There the prototype of a certain character in her

There
has always been much wondering whether this or that person in Eliot’s friends
and relatives is the prototype of a certain character in her novels. There has
been just as much positive assertion that the acquaintance is surely
representing the model for the character, so this gives a soul of realism in
her writings. This is particularly true of Dinah Morris, the young and
beautiful Methodist who is an effective preacher in the society. Generally it
is to some extent stated that Eliot’s aunt Elizabeth serves as a model for
Dinah. I would say that Dinah is rather a composite of several real people, the
author herself and Miss Lewis, a former teacher of the author, being the main
contributors to the character. It is, indeed, her aunt who told the writer the
story of the young girl convicted to death for killing her child whom the aunt
had visited and comforted in jail. Eliot herself says: “The character of
Dinah grew out of my recollections of my aunt, but Dinah is not at all like my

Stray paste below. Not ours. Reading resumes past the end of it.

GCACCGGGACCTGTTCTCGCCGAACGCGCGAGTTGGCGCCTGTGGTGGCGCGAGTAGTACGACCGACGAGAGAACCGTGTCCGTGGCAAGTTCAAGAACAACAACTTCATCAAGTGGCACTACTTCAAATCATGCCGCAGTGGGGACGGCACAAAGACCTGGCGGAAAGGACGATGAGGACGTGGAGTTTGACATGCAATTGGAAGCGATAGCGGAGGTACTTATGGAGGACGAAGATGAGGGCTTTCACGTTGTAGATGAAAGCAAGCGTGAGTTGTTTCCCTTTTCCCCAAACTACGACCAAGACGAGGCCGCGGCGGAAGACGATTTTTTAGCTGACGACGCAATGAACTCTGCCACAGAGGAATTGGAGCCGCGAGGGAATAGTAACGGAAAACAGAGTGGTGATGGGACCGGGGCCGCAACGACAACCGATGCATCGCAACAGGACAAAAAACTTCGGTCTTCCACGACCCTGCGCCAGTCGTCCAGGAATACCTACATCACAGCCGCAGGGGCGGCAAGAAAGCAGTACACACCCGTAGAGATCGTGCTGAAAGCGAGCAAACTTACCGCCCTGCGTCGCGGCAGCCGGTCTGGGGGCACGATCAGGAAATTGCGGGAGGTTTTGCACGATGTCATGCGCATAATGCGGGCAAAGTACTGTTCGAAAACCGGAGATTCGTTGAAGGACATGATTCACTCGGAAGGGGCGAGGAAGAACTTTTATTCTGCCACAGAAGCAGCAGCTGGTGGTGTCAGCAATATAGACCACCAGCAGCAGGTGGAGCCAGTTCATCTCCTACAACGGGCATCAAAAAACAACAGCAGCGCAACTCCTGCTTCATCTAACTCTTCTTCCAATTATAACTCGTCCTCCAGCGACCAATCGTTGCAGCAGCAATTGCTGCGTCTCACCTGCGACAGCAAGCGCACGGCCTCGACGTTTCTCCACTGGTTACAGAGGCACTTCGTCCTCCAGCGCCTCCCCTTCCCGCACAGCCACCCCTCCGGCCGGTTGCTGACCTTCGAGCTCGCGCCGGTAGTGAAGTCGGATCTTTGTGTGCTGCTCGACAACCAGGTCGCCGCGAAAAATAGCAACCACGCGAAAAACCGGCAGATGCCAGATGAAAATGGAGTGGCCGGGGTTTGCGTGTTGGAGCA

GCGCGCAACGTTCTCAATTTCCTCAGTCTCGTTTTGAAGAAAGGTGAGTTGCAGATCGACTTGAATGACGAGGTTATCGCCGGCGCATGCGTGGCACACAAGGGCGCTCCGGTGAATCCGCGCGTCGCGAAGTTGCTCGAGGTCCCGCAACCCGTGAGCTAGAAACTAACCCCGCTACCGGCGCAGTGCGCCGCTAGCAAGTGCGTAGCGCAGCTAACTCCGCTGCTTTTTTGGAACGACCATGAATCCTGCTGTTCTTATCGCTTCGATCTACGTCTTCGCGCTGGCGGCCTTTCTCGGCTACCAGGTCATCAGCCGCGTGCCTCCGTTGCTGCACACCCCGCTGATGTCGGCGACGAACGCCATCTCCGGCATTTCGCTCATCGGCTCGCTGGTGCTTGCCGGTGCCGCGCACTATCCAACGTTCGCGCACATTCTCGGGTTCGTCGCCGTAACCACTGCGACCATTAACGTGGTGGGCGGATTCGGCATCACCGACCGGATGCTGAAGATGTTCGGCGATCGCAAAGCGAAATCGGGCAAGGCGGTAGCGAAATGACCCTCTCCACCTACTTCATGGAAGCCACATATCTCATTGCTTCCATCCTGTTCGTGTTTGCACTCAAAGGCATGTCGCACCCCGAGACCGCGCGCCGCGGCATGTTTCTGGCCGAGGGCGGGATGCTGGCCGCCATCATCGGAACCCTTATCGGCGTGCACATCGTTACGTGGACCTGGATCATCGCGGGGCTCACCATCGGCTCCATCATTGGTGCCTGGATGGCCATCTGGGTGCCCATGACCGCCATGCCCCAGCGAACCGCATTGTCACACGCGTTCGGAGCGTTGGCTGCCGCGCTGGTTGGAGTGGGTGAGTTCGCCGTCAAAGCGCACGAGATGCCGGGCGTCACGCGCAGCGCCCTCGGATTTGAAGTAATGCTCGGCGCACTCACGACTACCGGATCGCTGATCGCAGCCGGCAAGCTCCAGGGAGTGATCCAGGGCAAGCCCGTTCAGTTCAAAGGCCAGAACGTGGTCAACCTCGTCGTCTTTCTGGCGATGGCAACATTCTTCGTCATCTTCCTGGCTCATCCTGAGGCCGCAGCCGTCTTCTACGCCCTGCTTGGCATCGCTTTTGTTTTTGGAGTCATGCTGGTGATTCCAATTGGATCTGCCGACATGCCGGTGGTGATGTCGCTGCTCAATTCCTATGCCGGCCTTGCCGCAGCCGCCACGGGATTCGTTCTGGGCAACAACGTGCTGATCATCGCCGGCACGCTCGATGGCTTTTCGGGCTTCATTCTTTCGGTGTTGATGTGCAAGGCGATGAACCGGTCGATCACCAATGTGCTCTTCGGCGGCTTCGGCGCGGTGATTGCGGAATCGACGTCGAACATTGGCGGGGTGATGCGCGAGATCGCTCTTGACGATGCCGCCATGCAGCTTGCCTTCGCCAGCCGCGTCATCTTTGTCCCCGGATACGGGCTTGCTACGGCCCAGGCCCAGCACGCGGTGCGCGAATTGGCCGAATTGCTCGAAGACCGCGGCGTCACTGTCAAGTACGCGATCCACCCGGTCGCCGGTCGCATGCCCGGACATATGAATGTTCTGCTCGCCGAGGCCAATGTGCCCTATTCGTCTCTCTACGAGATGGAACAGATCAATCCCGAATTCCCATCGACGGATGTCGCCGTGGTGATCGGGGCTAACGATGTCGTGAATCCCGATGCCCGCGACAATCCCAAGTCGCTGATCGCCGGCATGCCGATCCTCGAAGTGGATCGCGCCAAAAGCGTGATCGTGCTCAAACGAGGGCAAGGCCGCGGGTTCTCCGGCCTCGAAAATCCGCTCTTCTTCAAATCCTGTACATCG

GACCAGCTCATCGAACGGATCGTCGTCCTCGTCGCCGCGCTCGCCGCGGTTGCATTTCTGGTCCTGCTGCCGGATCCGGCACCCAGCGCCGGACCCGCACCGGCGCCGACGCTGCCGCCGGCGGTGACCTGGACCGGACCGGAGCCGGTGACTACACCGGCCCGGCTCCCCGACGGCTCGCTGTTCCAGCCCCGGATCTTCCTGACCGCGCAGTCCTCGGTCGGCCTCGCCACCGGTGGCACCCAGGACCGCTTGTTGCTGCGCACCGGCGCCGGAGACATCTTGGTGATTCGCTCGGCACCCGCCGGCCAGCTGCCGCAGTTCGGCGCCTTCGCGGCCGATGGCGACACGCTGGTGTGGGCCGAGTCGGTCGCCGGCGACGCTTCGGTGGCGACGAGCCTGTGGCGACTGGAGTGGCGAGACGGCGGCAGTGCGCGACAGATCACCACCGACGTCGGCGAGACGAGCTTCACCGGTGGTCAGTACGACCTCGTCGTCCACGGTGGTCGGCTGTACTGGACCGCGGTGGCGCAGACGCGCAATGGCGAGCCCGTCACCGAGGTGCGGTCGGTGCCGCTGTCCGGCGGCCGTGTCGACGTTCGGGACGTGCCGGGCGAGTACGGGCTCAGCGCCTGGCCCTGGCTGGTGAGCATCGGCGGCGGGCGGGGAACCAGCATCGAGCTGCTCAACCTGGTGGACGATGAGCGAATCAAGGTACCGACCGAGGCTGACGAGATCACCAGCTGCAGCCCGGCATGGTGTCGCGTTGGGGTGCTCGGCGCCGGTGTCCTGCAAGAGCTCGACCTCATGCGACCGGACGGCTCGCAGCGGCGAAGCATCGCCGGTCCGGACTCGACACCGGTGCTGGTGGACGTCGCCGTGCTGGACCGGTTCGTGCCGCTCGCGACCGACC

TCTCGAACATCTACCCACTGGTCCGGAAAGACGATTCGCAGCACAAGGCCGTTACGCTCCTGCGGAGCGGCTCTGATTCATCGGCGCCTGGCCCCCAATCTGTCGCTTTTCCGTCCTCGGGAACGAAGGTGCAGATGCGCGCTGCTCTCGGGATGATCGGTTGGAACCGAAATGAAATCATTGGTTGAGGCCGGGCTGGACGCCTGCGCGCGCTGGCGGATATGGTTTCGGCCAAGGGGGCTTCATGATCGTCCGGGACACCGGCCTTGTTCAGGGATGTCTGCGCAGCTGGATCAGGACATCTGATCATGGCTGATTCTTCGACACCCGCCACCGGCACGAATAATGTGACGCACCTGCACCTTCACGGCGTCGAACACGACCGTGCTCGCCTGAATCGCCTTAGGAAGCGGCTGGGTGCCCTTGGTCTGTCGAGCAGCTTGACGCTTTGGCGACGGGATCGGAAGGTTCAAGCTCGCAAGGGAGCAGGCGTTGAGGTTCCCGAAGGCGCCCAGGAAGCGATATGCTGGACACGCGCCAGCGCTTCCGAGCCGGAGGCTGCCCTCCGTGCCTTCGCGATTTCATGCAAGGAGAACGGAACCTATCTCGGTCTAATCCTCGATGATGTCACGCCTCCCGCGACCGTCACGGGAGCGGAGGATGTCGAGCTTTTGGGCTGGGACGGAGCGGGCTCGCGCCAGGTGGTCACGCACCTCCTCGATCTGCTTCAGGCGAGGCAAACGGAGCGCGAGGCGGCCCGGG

aunt, who was a very small, black-eyed woman, and (as I was told, for I never
heard her preach) very vehement in her style of preaching.” (Cone, Gilder 269)

    Dinah’s gentle inside and outside beauty
and her selfless attitude draws all other characters to her and makes all of her
surroundings comfortable.  This is
clearly shown in Dinah’s sympathy with Adam’s mother (Lisbeth) when her husband
is dead. As Lisbeth is in her rocking chair with a covered face, she feels a
sudden gentle touch; it is Dinah’s, by acting like her daughter and sharing her
grief, Dinah successfully calms her bit-by-bit, then tidies up the place and
makes Lisbeth a little bit more comfortable, then she assures her that she and